Can You Write Flash Fiction on Instagram? I Did. Come and See!

Over the past week, in an effort to find places to write flash stories other than a web site or Twitter, I’ve experimented with writing Instagram. I like IG and spend roughly as much time there as many folks do on Facebook, so off I went.

Aaaaaaaand I ran into a couple problems.

First, IG has no way to post a picture from a desktop computer, or at least no way I’ve discovered. We can edit our captions and comments from a desktop, or post new ones, but pictures? Mobile only, baby! I could post the picture, then write the caption on my desktop, which would be a sight better than writing it on my phone. I have fat fingers that do not fit an iPhone’s keyboard well at all. Or any phone’s keyboard. But that leads to Problem Two!

IG does not do text formatting. At all. You can’t put a line or paragraph break into an IG comment. The best you can do is type it up in Notes or some other text program, use periods of some other “dummy” character where you’d normally have an empty line, and pray that IG doesn’t cack it up.

None of those rules apply for embedded photos. Speaking of which, I embedded the four IG stories I wrote over the past few days for your enjoyment. The text is small and the breaks don’t translate well in the embedded content, but I hope you find a few minutes to check them out and enjoy them.

I’d love if you followed me on Instagram, because I will write more stories there. Oh, for certain. I may even find a way to re-post pictures from other accounts and write stories inspired by them as well. Come and see!



Jenny and her dad had dug around the concrete slab for two hours before she found the inscription. It was faded and hard to read, even after she picked out the dirt. “It looks like a pot of gold. See the little lines like it was shiny?” . Her Dad leaned over the handle of the shovel and caught his breath. “It’s been here a while. Probably part of the old Trick House.” . “Cool!” Jenny had heard the stories of the house that had been here before theirs. Her friends passed the stories along in school, handed down from older relatives. The Trick House. The Leprechaun Trap. The House of Gold. . The house burned down twenty years before Jenny was born. Only the foundations remained, eroded and overgrown. And the stories of gold and wee tiny tricksters. Her Dad had told her all about them, back when he laughed, before the wreck and Mom… . She stabbed her trowel into the dirt, close enough to the slab that she chipped a small divot out of it. Her Dad leaned down and said “Careful, kiddo” as the trowel clanged. The strange look on his face stopped her reply. . “What is it?” He didn’t answer, but kneeled slowly and picked at the crack she had just made. . “I think–ah”, he exclaimed as he dug out a chunk. “It’s brittle. More that it should be.” He took the trowel from her and pried more away. She dove in and cleared the loose material. The first handful came easily but she pulled back quickly when she reached in for the second. “There’s something in there!” . She grabbed her phone from her breast pocket and brought up the camera. Leaning down as close as she could, she stuck it up close to the crevice and snapped three or four pictures. If nothing else the flash would reveal something. . They looked at the first picture and her father gasped. It took her a second to see what he had but when she did, her mouth went dry. Sticking out of the concrete, blurry and lit too brightly, was a small, furry-knuckled hand. . #blackandwhite #instafiction #flashfiction #leprechauns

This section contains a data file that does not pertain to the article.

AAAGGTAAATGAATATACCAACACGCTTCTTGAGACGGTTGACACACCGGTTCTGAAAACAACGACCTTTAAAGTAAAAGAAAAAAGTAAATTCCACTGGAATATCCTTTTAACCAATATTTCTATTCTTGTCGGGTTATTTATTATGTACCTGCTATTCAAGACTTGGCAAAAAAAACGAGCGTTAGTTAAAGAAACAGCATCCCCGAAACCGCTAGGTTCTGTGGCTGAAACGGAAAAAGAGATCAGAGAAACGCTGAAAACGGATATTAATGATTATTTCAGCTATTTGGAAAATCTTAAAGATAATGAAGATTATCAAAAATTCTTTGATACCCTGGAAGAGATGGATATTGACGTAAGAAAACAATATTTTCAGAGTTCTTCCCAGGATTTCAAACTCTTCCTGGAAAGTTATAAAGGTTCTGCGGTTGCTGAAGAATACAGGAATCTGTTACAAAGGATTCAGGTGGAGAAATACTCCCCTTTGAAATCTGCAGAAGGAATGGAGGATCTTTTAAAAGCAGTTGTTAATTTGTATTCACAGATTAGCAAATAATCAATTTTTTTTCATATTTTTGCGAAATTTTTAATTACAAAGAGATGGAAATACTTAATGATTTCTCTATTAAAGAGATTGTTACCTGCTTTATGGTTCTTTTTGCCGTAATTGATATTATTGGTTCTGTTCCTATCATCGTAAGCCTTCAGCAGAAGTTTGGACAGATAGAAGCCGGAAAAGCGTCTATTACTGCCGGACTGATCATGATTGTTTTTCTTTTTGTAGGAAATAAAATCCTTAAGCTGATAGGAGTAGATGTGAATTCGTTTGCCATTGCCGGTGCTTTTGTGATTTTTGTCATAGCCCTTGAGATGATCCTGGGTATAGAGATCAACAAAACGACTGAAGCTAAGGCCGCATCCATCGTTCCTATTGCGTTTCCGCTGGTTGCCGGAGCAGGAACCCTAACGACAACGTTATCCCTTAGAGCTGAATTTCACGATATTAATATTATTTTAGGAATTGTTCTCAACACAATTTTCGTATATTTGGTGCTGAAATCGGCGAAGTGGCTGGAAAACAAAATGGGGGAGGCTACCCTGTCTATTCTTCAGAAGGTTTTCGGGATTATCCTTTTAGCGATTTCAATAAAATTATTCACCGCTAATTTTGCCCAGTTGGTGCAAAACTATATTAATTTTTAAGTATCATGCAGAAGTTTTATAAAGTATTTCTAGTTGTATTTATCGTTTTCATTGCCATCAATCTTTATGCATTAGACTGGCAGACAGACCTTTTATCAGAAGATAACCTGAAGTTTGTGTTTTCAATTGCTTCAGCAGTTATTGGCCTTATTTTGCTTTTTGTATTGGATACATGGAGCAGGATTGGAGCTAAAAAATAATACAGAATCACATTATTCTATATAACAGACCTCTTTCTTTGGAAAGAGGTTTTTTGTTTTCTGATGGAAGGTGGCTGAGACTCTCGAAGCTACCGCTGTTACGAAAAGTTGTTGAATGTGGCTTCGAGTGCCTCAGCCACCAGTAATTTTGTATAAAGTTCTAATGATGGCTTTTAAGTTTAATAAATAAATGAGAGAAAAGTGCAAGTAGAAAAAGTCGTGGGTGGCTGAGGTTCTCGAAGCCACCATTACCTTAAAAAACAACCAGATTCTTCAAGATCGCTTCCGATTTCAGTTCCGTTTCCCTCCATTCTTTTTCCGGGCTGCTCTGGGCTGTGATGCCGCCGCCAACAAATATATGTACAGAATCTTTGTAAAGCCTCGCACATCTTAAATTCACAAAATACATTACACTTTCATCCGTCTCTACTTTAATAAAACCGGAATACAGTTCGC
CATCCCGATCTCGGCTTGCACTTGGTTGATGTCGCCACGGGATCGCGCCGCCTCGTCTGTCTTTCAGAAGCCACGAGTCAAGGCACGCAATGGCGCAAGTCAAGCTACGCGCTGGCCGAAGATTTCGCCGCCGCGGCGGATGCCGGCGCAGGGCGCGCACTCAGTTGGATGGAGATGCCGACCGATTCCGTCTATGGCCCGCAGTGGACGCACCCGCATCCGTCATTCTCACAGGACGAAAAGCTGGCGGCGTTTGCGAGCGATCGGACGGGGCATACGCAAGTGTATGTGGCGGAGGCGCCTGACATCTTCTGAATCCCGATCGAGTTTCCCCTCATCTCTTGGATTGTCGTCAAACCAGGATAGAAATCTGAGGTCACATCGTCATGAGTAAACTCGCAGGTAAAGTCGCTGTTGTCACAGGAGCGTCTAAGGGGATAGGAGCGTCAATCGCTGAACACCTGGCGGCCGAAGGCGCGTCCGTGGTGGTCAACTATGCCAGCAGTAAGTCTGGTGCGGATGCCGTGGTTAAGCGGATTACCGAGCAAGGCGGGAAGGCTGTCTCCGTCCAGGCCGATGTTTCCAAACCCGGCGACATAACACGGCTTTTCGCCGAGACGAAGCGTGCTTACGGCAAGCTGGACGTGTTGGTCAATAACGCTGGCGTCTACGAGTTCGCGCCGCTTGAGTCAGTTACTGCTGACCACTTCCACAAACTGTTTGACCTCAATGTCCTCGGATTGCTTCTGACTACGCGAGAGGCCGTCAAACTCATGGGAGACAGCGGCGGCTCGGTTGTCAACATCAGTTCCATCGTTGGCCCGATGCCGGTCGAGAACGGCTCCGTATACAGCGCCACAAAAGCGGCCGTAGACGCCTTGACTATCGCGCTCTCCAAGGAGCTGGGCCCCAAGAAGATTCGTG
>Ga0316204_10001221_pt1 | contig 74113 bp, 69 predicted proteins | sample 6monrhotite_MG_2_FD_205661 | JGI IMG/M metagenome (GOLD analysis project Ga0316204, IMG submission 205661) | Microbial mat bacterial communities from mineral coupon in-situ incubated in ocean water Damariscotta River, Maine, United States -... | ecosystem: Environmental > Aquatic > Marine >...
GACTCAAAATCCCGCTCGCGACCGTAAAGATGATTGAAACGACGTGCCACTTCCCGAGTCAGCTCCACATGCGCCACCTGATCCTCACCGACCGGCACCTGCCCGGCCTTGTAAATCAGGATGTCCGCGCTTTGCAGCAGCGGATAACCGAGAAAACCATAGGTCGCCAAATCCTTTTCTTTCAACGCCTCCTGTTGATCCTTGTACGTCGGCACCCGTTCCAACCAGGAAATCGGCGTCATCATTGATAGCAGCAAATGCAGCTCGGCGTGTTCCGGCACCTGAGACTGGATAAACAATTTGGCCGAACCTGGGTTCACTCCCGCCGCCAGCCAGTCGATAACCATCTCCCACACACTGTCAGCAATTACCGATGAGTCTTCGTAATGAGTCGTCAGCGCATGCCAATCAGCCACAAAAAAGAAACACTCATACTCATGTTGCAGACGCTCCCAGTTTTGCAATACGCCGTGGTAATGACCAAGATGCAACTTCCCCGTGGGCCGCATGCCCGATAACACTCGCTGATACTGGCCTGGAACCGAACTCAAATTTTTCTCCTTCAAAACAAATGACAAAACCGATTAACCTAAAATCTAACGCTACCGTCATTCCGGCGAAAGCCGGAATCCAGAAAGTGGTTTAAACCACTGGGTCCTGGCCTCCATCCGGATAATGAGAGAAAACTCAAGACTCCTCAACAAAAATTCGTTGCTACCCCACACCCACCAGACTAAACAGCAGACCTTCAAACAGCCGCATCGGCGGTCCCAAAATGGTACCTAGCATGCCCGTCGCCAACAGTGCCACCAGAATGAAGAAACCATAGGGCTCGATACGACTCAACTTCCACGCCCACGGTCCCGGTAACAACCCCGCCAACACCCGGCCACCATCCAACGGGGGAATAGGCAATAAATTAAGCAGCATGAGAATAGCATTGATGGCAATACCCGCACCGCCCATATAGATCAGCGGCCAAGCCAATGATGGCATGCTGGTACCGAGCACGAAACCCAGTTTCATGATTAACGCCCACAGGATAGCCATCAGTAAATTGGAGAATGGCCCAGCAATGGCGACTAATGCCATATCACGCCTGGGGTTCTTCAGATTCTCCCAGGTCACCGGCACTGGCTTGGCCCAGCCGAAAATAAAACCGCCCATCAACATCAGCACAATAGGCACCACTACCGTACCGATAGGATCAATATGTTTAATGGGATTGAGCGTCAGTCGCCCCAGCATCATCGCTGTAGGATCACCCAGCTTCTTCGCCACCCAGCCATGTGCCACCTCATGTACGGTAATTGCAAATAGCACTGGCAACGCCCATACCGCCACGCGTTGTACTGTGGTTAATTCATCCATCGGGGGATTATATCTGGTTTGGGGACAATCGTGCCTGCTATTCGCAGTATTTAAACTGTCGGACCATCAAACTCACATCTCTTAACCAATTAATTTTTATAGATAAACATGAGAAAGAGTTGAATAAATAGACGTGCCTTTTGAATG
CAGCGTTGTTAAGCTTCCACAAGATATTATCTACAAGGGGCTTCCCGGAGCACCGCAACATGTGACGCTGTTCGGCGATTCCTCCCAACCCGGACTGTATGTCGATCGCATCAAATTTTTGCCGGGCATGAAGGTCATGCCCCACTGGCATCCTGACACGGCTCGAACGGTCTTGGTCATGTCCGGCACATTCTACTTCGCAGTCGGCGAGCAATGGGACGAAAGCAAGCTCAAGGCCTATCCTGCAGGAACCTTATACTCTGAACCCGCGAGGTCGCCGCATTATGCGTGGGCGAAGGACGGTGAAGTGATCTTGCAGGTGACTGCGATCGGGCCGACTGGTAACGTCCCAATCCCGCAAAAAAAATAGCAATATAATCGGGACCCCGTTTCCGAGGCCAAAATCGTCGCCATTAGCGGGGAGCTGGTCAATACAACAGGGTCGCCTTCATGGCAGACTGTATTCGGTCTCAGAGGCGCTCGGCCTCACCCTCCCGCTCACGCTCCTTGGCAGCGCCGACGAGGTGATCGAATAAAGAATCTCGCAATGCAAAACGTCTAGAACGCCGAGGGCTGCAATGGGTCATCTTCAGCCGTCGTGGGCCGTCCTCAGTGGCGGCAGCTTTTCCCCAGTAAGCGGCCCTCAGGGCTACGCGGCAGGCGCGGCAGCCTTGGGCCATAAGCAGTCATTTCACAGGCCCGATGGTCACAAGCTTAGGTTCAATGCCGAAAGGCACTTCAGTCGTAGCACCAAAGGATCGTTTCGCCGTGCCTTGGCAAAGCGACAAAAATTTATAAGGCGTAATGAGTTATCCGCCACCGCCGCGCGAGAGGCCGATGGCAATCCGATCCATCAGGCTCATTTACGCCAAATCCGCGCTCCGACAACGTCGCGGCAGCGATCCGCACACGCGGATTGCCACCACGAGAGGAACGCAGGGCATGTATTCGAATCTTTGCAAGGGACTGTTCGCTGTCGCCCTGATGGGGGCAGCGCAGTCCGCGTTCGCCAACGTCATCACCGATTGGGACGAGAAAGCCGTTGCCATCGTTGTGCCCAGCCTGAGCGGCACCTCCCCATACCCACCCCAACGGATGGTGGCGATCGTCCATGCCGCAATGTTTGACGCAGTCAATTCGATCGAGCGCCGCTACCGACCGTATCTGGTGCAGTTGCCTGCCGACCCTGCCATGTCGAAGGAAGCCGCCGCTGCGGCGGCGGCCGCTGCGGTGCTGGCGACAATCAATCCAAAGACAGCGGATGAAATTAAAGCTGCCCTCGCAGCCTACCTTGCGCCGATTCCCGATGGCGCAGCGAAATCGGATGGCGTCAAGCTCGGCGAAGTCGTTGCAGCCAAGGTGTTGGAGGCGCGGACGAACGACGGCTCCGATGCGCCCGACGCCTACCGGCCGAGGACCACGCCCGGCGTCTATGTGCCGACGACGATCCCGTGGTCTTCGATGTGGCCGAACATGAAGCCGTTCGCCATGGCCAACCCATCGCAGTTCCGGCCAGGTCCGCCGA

A photo posted by Jimmie (@jimmiebjr) on